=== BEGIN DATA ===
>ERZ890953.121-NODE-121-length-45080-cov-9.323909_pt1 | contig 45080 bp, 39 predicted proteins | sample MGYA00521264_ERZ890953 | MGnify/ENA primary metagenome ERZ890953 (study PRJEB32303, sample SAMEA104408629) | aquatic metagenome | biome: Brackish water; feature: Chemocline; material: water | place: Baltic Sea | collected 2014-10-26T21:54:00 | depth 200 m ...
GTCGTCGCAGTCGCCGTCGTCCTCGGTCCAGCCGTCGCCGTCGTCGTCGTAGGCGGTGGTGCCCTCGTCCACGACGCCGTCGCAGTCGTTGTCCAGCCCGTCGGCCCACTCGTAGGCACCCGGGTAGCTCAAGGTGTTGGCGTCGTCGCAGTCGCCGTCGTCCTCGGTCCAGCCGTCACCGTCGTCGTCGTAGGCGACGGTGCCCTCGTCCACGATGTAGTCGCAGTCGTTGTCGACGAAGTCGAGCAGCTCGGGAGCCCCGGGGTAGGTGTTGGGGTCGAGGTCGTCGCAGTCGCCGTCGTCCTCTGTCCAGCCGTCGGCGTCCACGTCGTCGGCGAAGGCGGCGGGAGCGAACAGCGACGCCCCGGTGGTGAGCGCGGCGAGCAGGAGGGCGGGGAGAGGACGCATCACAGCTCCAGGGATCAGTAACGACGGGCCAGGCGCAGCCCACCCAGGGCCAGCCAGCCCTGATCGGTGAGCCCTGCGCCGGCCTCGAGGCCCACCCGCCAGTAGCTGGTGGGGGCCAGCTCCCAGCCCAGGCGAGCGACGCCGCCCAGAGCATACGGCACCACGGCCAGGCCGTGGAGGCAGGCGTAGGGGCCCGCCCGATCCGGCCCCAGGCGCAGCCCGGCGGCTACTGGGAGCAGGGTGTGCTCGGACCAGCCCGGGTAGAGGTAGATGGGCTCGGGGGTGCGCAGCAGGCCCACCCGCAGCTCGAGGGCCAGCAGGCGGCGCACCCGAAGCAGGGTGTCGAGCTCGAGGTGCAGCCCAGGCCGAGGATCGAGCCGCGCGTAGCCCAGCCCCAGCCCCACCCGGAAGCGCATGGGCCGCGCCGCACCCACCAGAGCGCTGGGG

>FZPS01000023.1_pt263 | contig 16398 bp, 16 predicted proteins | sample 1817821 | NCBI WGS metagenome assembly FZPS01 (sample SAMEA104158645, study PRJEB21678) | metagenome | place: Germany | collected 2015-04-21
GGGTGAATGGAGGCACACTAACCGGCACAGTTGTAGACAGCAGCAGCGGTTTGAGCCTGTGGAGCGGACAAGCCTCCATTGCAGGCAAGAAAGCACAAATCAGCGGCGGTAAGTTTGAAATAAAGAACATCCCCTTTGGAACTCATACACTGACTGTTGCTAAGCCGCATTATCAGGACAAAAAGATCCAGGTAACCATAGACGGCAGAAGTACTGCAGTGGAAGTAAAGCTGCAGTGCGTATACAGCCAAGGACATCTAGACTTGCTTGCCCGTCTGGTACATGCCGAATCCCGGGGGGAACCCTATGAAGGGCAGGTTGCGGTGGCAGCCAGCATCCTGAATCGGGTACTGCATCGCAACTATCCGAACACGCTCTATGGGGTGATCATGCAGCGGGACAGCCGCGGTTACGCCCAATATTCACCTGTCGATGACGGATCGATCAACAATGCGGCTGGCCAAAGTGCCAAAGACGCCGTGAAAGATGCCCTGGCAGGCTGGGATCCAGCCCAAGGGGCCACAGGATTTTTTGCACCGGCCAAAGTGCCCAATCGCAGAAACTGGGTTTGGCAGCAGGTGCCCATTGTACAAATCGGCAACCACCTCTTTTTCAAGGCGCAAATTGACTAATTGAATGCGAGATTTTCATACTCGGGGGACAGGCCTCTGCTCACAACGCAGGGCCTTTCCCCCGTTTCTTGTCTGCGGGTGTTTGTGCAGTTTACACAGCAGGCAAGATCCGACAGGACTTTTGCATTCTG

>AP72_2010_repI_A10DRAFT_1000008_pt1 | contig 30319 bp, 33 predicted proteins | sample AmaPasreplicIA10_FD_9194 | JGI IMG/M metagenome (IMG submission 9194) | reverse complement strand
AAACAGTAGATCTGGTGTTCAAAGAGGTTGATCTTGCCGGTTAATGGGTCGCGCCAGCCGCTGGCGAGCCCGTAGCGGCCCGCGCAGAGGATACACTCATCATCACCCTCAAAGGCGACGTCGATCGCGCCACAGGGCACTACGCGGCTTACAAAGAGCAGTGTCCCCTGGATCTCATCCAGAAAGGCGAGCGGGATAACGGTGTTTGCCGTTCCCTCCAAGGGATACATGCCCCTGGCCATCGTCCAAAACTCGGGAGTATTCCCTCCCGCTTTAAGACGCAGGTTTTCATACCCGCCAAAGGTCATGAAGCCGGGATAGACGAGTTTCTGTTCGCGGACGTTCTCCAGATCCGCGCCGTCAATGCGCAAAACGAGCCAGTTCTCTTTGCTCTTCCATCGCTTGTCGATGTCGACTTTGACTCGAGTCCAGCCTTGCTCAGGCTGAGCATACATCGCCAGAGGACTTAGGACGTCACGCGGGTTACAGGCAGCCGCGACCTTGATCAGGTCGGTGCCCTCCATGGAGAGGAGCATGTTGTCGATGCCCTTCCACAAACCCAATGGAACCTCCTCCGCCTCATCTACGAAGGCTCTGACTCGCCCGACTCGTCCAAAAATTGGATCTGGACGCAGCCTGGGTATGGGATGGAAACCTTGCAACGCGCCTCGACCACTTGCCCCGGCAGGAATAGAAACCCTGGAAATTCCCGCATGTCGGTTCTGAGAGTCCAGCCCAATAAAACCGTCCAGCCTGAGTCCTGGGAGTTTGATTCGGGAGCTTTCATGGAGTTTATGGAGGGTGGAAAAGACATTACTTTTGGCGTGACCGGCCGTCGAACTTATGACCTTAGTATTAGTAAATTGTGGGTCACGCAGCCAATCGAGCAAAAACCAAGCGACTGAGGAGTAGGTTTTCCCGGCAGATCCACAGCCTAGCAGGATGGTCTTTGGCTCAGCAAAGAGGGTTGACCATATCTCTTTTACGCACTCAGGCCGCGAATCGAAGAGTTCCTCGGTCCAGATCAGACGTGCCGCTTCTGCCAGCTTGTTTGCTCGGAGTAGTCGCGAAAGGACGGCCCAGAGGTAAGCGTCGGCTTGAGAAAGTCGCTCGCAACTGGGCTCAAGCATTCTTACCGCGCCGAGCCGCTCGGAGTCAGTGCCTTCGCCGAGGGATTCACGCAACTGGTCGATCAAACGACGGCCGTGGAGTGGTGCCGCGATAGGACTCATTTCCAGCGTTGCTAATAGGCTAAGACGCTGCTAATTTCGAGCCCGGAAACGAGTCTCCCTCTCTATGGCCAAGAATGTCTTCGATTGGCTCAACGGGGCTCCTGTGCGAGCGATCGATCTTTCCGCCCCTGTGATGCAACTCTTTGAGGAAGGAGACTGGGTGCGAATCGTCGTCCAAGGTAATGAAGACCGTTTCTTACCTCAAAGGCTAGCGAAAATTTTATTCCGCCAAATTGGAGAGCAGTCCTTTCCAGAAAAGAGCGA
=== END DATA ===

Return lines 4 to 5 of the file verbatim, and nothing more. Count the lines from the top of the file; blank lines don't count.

GGGTGAATGGAGGCACACTAACCGGCACAGTTGTAGACAGCAGCAGCGGTTTGAGCCTGTGGAGCGGACAAGCCTCCATTGCAGGCAAGAAAGCACAAATCAGCGGCGGTAAGTTTGAAATAAAGAACATCCCCTTTGGAACTCATACACTGACTGTTGCTAAGCCGCATTATCAGGACAAAAAGATCCAGGTAACCATAGACGGCAGAAGTACTGCAGTGGAAGTAAAGCTGCAGTGCGTATACAGCCAAGGACATCTAGACTTGCTTGCCCGTCTGGTACATGCCGAATCCCGGGGGGAACCCTATGAAGGGCAGGTTGCGGTGGCAGCCAGCATCCTGAATCGGGTACTGCATCGCAACTATCCGAACACGCTCTATGGGGTGATCATGCAGCGGGACAGCCGCGGTTACGCCCAATATTCACCTGTCGATGACGGATCGATCAACAATGCGGCTGGCCAAAGTGCCAAAGACGCCGTGAAAGATGCCCTGGCAGGCTGGGATCCAGCCCAAGGGGCCACAGGATTTTTTGCACCGGCCAAAGTGCCCAATCGCAGAAACTGGGTTTGGCAGCAGGTGCCCATTGTACAAATCGGCAACCACCTCTTTTTCAAGGCGCAAATTGACTAATTGAATGCGAGATTTTCATACTCGGGGGACAGGCCTCTGCTCACAACGCAGGGCCTTTCCCCCGTTTCTTGTCTGCGGGTGTTTGTGCAGTTTACACAGCAGGCAAGATCCGACAGGACTTTTGCATTCTG

>AP72_2010_repI_A10DRAFT_1000008_pt1 | contig 30319 bp, 33 predicted proteins | sample AmaPasreplicIA10_FD_9194 | JGI IMG/M metagenome (IMG submission 9194) | reverse complement strand